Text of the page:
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Yearly archive for 2015.  One of the first things I do every year when I realize that the new year upon us...

...no, not New Year's resolutions.

No, I always reduce the new year to its prime factorization. Why? Because sometimes I write competition math problems involving the school year, and so it's nice to know how the number factors.

In case you were wondering, 2016 = 25327.

It's also, by the way, 25 less than 211. That's right - in 32 more years, the year number will be a perfect 11th power.

And if you want to verify that without using a calculator:

25327 + 25 = 25(327 + 1) = 25(63 + 1) = 2526 = 211.

Obviously, even when I'm on school vacation, my math mind doesn't shut down. In fact, I just spent a good part of a day writing a math unit that some of my high school students will be working on later on this year: Probability. This unit covers essential concepts like dependent and independent events, mutually exclusive outcomes, complementary outcomes, and compound events. There may eventually be a second probability unit that delves into more topics, such as conditional probability. For now, if you're looking for basic concepts, this is a good starting point.

Meanwhile, a unit on Pythagorean Means has also been added to the site.

It seems that some of you haven't left behind your math brains while on Christmas vacation, either. Professor Puzzler has fielded a handful of math-related questions while on vacation:

Thanks for all the great questions!

Happy 211 - 25,
Douglas Twitchell

Medhavi wants to know, "Why can't I divide by zero?"

That's an excellent question, Medhavi. When I'm teaching, I tell my students that dividing by zero is illegal, immoral, and socially unacceptable, and if they do it, I'll have them arrested and thrown into math prison.

I also tell them that dividing by zero makes math problems explode.

But that's just me being silly; it doesn't really answer the question of why it's illegal. I'll try to give you a couple different ways of looking at the question, in hopes that at least one of them will help you feel confident that there really are good reasons to not allow it.

## Division as the Inverse of Multiplication

First, you can think of division as being the inverse of multiplication. Let me show you what I mean by example:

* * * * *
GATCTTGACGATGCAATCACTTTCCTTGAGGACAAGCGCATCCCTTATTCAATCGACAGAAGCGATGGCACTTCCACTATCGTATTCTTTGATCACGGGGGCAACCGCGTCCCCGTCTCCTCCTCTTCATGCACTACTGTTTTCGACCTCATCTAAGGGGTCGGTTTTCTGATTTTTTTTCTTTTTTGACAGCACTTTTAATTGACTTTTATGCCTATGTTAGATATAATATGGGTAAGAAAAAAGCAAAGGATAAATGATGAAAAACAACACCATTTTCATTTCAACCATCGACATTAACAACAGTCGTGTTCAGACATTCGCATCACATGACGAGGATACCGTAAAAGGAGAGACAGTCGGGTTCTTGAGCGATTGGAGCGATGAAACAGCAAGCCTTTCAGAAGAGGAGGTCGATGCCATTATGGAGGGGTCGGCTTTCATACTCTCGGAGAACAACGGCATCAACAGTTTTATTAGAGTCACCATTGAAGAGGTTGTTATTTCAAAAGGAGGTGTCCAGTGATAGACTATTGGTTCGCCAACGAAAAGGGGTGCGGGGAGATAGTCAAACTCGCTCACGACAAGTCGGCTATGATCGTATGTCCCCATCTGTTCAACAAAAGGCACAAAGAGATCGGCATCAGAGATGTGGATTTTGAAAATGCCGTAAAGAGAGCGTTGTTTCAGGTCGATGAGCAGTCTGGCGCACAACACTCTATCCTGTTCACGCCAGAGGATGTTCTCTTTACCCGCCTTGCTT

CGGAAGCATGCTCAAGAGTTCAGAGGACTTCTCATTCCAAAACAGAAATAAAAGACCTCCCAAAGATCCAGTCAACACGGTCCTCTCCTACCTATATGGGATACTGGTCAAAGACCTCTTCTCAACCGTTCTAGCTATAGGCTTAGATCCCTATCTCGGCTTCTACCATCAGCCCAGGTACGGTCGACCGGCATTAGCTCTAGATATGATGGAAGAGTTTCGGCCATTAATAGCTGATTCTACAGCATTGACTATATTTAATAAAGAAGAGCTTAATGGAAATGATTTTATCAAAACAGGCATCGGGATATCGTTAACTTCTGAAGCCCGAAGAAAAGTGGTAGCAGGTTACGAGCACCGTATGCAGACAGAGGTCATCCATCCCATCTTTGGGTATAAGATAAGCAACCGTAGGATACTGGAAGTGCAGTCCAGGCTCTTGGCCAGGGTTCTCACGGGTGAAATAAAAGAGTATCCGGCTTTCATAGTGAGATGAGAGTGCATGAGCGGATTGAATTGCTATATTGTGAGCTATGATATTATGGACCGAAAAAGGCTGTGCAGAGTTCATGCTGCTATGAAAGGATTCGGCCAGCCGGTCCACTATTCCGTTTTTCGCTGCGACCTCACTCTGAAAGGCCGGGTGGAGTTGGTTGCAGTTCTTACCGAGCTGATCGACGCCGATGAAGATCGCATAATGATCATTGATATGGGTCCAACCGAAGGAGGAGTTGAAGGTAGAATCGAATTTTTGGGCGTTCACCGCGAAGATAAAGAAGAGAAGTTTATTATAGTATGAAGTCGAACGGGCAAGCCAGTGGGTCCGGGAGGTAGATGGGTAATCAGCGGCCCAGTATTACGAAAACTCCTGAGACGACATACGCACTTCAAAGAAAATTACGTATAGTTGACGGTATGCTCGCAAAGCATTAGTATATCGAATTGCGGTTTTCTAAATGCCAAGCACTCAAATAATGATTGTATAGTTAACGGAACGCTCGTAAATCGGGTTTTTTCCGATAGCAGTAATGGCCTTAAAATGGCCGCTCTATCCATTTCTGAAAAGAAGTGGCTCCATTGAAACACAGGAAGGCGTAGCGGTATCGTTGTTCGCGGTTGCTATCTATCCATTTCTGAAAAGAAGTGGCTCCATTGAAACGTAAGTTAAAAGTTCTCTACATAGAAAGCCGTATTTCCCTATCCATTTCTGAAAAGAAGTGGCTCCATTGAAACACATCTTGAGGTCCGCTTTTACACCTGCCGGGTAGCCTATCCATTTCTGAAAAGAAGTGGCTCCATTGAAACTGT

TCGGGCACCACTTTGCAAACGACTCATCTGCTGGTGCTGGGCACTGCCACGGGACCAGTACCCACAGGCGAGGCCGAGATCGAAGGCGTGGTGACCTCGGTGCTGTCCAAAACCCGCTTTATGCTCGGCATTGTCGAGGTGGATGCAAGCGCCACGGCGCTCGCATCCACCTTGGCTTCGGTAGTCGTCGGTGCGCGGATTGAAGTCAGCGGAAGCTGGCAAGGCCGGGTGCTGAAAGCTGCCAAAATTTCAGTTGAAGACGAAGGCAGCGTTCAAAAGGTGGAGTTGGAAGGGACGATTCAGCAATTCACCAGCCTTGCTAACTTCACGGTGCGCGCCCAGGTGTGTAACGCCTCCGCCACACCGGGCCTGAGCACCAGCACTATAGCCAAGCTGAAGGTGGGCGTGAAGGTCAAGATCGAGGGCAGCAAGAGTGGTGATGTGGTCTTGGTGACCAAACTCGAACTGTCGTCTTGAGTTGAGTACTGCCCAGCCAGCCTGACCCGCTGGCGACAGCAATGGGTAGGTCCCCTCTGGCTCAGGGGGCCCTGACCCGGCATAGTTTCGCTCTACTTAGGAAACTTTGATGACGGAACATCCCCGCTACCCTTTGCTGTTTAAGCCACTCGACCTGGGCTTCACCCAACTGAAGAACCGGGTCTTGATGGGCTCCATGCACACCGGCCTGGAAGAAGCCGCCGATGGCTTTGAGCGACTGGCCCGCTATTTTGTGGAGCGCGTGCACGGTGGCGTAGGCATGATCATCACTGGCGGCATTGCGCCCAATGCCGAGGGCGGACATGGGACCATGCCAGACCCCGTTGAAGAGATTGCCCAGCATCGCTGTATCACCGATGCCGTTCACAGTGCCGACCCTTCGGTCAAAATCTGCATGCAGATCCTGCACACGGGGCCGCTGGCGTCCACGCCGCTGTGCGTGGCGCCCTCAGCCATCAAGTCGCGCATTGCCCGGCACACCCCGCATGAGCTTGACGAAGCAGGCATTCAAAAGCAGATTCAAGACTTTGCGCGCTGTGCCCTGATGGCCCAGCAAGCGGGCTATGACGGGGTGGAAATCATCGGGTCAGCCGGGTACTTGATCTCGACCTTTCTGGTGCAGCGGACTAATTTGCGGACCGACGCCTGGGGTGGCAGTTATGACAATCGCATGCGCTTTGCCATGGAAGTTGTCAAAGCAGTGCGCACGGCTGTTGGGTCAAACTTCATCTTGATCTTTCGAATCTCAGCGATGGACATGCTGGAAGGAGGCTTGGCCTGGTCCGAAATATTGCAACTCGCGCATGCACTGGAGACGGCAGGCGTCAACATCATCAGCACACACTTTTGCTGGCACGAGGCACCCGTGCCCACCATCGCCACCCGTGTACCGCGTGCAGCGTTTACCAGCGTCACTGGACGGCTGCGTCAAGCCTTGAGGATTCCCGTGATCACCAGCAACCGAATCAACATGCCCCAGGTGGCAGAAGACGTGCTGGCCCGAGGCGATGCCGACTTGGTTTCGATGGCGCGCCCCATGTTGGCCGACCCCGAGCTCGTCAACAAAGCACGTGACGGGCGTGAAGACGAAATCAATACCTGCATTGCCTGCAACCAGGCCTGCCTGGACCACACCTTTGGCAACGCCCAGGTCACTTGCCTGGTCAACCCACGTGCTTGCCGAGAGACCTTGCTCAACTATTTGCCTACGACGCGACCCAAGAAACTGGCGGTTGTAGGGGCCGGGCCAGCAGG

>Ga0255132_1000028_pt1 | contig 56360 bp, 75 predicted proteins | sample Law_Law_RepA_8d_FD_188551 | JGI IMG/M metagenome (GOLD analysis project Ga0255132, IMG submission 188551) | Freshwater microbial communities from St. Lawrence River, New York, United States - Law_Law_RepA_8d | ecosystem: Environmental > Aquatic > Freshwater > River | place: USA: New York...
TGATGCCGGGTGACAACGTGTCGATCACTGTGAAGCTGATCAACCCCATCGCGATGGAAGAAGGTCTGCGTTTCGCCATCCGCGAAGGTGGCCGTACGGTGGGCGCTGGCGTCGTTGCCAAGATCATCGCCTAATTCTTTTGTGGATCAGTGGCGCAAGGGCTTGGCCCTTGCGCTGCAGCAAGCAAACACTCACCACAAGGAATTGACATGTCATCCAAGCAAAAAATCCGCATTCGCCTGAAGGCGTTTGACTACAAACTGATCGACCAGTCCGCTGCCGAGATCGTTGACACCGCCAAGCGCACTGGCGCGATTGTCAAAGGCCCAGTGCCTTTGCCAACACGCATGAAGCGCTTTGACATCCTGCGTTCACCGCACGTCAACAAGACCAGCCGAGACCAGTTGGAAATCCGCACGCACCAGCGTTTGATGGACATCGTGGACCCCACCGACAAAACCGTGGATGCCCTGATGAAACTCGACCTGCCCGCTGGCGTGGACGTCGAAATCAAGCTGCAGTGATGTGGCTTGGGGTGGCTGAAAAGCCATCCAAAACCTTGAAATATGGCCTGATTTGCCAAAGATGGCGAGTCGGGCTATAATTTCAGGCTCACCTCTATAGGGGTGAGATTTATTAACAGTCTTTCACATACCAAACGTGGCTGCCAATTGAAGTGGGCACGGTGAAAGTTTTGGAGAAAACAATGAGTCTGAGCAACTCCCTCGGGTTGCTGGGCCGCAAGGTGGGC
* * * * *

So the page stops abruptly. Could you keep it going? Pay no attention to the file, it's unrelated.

14/2 = 7, because 7 x 2 = 14

32/4 = 8, because 8 x 4 = 32.

So now let's apply that to a "division by zero" problem:

15/0 = ?, because 0 x ?  = 15.

Ah...in order to solve the division problem, you have to solve the multiplication problem. If you want to know what 15 divided by 0 is, you have to figure out what number you need to multiply 0 by to 15. And the answer is?

I'm waiting...

You can't find one, can you? Nope! Because anything times zero is just zero, so you can never make it work out to 15.

It's just plain silly to think you could.

## Division as Repeated Subtraction

Here's another way of looking at division: 14/2 = 7 because you can subtract 2 from 14 seven times before you reach zero.

If that's the case, what is 20/0? Well, how many times can you subtract zero from 20 before you reach zero? WHAT? What kind of a question is that? You can't ever reach zero by subtracting zero from 20, no matter how many times you do it!

It's just plain silly.

## Real World Division

What does division mean in the real world? 100 divided by 5 could be understood like this: If you have 100 marbles and you divide them into 5 equal groups, how big is each group? The answer to 100/5 is 20, because each group of marbles has 20 marbles in it.

100/2 = 50, because if you divide 100 marbles into two equal groups, there are 50 marbles in each group.

Great. So what is 100/0? Well, you find that by dividing 100 marbles into zero groups.

What? How do you do that? How in the world can you take 100 marbles and split them up into zero groups? That's just silly!

It's tempting to say, you do it by taking a stick of dynamite to your marbles, so there won't be any marbles.

But that's not dividing it into zero groups. That's dividing it into billions of groups (pieces), and each piece is really, really tiny.

So, you just flat out can't do it.

## Dividing Zero by Zero

But what about dividing zero by zero? Can't you divide nothing into no groups?

I would argue that you can't. You can divide it into any positive number of groups, and each group has zero marbles in it, but it's meaningless to suggest that you're going to "split" something into zero groups.

But in case you disagree with me, let's go back to our definition of division as the inverse of multiplication:

0/0 = ?, because 0 x ?  = 0.

Can you find a number to put in place of the question mark? Yes! The problem isn't that you can't find a number that works; the problem is that any number will work. 0 x 1 = 0; 0 x 2 = 0; 0 x 3 = 0, etc.

We can't give an answer to the division problem, because there isn't just one answer to the multiplication problem. We end up with the a similar issue if we treat it as a repeated subtraction problem.

Since there's no way to give one answer, we reject the notion of giving any answer. Division by zero is illegal, immoral, and socially unacceptable. And if you do it, we'll throw you in math prison.